"P. Misutis, the chief of the propaganda and agitation department of the Central Committee of the Lithuanian Communist party, has written in the atheists' organ Nauka i Religiya [Science and religion] no. 3, 1972, p. 34: 'At this time, the Party organizations are attentively observing that there would be no recourse to administrative measures, no restrictions of believers' rights, no rudeness or tactlessness in regard to them.'
"Then why is it that the officials of Jurbarkas Rayon resort to coercive means instead of fighting with ideological weapons? Perhaps they want to show thereby that the atheistic idea is inferior and that they cannot win solely through persuasion without the use of canes.
"The administrative measures and rudeness censured by the atheists' organ were resorted to in regard to the ministers of the cult in Girdžiai: the pastor and the woman organist were each fined fifty rubles. This produced great dissatisfaction among the faithful. To the surprise of the organist, they brought her a receipt, indicating that they had already paid the imposed fine to the bank. On this occasion one is reminded of the assertion to be found on page 119 of Marx and Engels' book Apie religija [Concerning religion]: 'Persecutions are the best means of strengthening undesirable convictions.'
"In the Soviet press one reads that the religious sensibilities of believers should not be offended. But is it not an offense that at the school in Girdžiai the newsletter posted on the bulletin board contained caricatures of those students who had participated in this year's Easter procession? Five exemplary female students from the upper classes were drawn kneeling with rosaries and underneath were their names and the caption: 'They are praying for the sins they committed during the year.' Is this not rude pressuring?
"We are used to seeing caricatures of hooligans and drunkards on street bulletin boards, but to ridicule sacred convictions in this manner—is this pedagogical and permissible?
"Decree no. 97 of May 20, 1966, by the Presidium of the Supreme Soviet of the LSSR, regarding the application of Article 143 of the Criminal Code states that anyone interfering with the practice of religious rites is to be punished. And when the officials from JurbarkasRayon fined me and the organist, was that not interference with religious rites? Perhaps only God will apply the above-mentioned article?"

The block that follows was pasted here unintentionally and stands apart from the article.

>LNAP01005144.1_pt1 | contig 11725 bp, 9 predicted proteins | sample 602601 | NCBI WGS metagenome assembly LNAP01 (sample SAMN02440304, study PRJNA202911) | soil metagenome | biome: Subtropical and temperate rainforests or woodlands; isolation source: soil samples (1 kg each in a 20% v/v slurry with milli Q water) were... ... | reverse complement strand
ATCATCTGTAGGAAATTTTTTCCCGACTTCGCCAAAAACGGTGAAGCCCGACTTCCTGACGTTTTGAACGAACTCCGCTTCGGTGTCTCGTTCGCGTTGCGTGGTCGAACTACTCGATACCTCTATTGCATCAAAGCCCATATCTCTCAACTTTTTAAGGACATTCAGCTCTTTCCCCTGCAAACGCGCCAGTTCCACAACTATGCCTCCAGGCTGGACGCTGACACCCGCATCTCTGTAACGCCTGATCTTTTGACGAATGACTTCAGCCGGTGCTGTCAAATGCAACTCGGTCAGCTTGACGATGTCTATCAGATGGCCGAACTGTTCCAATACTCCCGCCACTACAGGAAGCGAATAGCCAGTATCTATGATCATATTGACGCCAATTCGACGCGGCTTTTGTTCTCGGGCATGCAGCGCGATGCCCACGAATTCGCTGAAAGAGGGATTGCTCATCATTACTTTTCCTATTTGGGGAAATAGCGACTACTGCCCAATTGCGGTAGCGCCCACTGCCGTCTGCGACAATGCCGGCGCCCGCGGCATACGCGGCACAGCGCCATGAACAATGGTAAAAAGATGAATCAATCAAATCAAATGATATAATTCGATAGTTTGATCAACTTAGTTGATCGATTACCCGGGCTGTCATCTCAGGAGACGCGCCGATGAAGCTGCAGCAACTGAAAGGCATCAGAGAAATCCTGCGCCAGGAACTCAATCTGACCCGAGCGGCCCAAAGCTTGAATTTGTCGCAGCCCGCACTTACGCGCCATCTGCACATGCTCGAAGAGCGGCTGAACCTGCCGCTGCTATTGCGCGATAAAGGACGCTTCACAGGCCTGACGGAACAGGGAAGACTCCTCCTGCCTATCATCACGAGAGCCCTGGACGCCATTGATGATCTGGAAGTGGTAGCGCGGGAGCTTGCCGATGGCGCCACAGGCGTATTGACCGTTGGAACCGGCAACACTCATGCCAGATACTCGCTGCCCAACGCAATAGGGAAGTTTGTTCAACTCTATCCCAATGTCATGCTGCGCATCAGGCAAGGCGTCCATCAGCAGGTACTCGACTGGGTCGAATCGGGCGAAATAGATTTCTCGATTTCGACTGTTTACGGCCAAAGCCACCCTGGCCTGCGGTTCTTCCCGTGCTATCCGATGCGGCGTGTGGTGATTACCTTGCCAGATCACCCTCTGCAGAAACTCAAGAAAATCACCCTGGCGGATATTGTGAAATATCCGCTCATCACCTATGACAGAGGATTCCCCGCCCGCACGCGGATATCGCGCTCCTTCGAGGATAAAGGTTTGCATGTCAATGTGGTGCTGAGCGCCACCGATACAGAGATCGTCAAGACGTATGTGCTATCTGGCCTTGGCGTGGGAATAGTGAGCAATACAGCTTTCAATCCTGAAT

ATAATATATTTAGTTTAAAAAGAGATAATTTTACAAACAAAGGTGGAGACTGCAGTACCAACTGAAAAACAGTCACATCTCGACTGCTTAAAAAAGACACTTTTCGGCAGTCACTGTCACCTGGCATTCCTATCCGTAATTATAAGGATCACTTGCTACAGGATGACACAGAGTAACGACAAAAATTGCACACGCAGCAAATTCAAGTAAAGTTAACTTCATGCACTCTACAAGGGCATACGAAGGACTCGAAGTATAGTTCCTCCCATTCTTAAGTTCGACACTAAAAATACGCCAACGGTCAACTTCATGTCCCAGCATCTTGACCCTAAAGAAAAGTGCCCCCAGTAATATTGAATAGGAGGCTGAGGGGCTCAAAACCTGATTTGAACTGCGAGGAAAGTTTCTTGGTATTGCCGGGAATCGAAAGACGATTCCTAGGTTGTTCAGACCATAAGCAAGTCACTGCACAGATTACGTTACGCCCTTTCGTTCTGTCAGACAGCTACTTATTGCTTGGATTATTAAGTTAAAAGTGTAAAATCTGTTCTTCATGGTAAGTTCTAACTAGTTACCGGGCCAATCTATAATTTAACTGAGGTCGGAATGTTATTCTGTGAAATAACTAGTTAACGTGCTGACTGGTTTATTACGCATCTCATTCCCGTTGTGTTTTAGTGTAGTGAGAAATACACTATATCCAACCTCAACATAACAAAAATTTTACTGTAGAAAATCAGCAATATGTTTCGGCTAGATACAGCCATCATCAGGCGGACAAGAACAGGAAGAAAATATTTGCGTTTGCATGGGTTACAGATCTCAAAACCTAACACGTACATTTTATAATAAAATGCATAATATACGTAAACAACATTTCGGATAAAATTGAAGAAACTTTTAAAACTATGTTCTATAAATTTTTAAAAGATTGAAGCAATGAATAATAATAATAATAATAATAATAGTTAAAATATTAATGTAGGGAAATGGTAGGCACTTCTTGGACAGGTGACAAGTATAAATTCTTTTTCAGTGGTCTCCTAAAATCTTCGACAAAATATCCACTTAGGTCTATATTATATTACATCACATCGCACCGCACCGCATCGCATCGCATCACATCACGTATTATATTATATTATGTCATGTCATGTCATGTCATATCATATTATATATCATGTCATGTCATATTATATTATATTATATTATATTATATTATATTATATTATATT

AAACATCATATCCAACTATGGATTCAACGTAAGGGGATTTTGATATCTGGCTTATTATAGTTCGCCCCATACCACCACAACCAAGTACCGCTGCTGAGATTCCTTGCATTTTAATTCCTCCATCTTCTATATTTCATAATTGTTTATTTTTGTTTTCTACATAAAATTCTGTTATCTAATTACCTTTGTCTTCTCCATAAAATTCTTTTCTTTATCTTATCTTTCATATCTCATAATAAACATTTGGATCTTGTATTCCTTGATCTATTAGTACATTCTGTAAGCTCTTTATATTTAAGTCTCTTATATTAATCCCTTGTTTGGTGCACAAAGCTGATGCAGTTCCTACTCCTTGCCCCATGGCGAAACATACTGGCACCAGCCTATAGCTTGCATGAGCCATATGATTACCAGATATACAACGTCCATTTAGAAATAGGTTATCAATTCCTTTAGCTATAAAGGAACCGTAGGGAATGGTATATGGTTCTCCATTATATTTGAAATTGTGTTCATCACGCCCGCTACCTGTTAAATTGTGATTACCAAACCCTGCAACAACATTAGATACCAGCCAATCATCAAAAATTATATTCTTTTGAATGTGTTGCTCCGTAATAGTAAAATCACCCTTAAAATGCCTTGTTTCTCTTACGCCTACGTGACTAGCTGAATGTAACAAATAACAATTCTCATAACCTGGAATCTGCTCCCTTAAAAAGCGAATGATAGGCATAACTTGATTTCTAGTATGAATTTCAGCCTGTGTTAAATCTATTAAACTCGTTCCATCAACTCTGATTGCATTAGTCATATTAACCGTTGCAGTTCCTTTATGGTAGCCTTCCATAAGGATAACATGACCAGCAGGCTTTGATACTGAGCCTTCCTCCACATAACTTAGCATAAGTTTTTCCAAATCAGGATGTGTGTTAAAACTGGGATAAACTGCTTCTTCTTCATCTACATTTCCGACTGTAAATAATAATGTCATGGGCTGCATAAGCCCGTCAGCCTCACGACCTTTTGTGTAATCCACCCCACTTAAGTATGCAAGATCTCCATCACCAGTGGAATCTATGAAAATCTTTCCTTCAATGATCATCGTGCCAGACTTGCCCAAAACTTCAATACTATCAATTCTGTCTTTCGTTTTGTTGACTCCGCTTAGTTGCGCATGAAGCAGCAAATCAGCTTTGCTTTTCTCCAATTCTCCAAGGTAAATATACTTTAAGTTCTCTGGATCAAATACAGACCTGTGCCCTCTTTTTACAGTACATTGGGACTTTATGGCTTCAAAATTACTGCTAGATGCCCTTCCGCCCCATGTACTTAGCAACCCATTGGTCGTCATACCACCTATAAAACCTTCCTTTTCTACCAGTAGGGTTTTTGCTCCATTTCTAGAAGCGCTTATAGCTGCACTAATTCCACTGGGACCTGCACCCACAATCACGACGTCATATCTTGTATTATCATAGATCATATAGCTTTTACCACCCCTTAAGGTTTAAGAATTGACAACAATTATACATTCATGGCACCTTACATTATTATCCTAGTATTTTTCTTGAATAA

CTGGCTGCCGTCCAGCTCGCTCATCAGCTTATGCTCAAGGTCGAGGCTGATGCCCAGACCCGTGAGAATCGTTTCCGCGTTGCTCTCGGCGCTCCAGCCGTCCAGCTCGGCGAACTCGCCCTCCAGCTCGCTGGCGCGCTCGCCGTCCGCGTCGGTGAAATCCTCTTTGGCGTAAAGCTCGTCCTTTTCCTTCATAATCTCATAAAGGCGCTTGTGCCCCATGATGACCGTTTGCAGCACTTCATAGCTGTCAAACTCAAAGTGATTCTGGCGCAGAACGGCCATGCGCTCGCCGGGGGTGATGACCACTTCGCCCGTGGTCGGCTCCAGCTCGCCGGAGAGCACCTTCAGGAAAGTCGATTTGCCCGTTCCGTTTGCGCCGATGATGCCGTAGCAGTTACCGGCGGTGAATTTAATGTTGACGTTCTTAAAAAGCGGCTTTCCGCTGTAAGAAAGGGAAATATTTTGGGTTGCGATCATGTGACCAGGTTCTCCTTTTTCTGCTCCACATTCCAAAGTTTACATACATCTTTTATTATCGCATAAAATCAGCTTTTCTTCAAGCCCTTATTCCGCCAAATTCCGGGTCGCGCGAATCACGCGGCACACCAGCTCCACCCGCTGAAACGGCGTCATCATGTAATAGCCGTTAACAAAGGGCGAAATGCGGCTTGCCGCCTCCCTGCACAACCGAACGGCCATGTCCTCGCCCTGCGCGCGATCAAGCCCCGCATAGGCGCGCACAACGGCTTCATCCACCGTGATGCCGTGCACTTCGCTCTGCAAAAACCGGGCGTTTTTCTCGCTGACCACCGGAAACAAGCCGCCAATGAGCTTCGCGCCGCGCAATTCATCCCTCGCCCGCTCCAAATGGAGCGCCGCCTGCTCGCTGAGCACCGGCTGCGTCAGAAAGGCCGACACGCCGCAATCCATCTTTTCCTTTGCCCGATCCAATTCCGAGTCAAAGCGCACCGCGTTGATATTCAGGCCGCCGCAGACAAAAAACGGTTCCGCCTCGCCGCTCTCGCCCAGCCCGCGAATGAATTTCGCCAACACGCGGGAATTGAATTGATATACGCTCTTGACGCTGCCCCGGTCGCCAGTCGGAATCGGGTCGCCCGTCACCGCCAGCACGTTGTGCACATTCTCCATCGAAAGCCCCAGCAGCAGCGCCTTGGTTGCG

The verdict of the People's Court of Jurbarkas Rayon was left in force.
The Trial of Father Gustavas Gudanavičius
On May 19, 1972, the People's Court of Jurbarkas Rayon reviewed the complaint by Father Gudanavičius regarding the nullification of an administrative penalty, (see theChronicle of the Catholic Church in Lithuania, no. 2). The verdict of the People's Court reads as follows:
"The plaintiff, the Rev. G. Gudanavičius, indicates in his complaint that on March 23, 1972, he was unjustly penalized with a fifty-ruble fine by the administrative commission of the Jurbarkas Rayon Soviet of Working People's Deputies Executive Committee for a violation of the decree handed down on May 12, 1966, by the Supreme Soviet of the LSSR regarding the 'administrative responsibility for violating laws concerning religious cults,' because he had not violated this decree. From the plaintiff's statement and the data collected in this case, it is evident that underage children assisted in church, and for this, although not regularly, they nevertheless received compensation. Assistance in church by underage children is work and is not related to the practice of religious rites, therefore, the Administrative Commission of the Jurbarkas Rayon Soviet of Working People's Deputies Executive Committee penalized the plaintiff justifiably..."
The complaint of Father Gudanavičius was rejected. Prior to the hearing, Rugienis had summoned Father Gudanavičius and requested him not to take legal action against the administrative commission. Rugienis had promised not to create any obstacles if the bishop should want to transfer the priest to any other parish.